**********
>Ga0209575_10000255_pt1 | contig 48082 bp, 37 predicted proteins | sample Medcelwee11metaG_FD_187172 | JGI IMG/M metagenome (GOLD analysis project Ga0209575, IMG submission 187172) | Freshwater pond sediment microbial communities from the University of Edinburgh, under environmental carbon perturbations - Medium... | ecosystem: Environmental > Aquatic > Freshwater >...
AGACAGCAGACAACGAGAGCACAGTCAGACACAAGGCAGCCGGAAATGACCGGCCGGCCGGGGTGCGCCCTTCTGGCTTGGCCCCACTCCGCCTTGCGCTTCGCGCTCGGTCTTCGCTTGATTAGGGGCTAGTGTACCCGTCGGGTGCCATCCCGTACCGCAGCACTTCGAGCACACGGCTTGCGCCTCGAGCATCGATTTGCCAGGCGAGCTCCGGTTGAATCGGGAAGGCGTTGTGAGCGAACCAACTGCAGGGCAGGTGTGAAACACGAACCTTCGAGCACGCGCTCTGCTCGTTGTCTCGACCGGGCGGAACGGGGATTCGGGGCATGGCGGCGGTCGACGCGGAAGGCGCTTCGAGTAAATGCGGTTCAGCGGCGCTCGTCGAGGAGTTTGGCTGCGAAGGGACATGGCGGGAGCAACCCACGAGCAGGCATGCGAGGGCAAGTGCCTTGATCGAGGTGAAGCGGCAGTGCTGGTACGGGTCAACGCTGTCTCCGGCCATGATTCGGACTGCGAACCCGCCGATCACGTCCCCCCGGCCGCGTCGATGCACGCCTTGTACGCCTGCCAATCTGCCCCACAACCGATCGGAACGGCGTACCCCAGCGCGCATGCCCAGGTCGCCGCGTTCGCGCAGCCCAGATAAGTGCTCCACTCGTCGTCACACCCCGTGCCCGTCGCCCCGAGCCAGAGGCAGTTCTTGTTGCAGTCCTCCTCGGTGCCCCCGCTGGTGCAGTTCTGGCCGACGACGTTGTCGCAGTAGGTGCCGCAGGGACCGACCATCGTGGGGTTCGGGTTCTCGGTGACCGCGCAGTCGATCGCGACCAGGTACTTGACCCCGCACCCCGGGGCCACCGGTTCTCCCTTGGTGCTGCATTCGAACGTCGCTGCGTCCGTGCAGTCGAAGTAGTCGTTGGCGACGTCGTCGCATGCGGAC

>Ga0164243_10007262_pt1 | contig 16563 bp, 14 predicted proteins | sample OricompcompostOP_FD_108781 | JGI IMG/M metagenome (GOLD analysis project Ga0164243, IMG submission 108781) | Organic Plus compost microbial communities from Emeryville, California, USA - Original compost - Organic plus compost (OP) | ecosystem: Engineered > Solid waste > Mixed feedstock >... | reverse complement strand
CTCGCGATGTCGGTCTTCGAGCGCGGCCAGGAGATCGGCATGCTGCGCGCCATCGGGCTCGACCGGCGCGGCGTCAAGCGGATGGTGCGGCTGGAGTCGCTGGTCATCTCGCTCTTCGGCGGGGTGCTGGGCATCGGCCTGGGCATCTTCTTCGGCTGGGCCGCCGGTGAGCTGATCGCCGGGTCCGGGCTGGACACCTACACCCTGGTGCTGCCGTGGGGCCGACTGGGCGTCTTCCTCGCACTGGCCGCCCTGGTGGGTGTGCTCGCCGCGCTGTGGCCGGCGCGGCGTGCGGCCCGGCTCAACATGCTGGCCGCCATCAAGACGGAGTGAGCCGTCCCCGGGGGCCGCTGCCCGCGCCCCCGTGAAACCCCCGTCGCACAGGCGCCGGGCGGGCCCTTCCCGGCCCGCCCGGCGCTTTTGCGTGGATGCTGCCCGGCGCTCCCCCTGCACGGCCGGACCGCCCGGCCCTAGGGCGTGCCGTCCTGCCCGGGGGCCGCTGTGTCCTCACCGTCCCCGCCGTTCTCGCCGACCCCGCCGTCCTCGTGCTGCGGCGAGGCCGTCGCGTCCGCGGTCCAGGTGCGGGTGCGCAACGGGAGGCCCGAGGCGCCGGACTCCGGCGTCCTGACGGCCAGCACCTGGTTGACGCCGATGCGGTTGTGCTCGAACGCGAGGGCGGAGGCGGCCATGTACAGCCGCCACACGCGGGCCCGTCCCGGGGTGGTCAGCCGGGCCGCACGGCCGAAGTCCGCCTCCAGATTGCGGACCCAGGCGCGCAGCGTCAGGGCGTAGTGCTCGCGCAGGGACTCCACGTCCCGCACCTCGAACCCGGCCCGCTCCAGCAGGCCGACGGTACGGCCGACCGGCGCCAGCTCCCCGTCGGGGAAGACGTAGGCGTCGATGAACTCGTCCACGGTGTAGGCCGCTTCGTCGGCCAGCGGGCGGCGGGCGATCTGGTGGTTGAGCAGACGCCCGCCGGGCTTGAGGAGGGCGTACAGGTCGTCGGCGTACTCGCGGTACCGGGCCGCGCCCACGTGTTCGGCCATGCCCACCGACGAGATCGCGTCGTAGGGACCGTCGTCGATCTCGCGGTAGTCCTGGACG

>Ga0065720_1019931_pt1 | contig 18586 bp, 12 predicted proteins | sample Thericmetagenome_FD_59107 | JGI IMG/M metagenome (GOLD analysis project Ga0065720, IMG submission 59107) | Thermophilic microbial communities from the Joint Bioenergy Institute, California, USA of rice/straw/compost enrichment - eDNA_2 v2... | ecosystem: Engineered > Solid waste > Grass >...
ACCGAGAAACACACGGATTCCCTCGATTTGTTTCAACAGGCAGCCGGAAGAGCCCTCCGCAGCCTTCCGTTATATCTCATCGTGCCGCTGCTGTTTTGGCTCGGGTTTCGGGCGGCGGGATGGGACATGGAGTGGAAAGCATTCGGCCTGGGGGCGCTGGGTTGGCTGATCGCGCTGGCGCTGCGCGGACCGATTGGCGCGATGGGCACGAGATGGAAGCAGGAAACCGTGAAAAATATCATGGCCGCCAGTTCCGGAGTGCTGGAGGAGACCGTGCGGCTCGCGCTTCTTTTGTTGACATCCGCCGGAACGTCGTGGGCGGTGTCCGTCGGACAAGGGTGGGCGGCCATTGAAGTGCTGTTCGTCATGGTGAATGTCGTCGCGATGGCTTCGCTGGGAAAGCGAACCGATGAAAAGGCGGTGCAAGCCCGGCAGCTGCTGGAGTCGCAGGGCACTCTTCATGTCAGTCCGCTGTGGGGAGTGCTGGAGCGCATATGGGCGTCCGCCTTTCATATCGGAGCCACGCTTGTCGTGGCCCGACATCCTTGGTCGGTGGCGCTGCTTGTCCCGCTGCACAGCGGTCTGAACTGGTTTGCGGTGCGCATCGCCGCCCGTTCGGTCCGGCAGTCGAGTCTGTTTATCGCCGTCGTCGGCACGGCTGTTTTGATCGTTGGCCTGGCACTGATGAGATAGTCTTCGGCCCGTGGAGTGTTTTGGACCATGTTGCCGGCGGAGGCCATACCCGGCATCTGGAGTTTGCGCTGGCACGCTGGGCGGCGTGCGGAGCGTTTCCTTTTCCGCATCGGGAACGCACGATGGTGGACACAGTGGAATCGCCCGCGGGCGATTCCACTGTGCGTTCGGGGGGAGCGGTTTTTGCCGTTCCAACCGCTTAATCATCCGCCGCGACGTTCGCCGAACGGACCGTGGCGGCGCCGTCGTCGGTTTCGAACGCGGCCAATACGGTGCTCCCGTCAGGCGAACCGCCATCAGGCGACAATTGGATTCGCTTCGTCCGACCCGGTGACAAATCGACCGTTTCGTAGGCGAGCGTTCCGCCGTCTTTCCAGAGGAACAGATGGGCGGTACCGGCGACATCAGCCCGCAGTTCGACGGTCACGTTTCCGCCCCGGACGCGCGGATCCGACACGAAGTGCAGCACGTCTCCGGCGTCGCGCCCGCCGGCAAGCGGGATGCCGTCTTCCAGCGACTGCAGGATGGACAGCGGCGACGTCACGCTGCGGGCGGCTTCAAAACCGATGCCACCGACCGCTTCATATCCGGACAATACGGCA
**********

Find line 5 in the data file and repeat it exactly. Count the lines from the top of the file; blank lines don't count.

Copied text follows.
>Ga0065720_1019931_pt1 | contig 18586 bp, 12 predicted proteins | sample Thericmetagenome_FD_59107 | JGI IMG/M metagenome (GOLD analysis project Ga0065720, IMG submission 59107) | Thermophilic microbial communities from the Joint Bioenergy Institute, California, USA of rice/straw/compost enrichment - eDNA_2 v2... | ecosystem: Engineered > Solid waste > Grass >...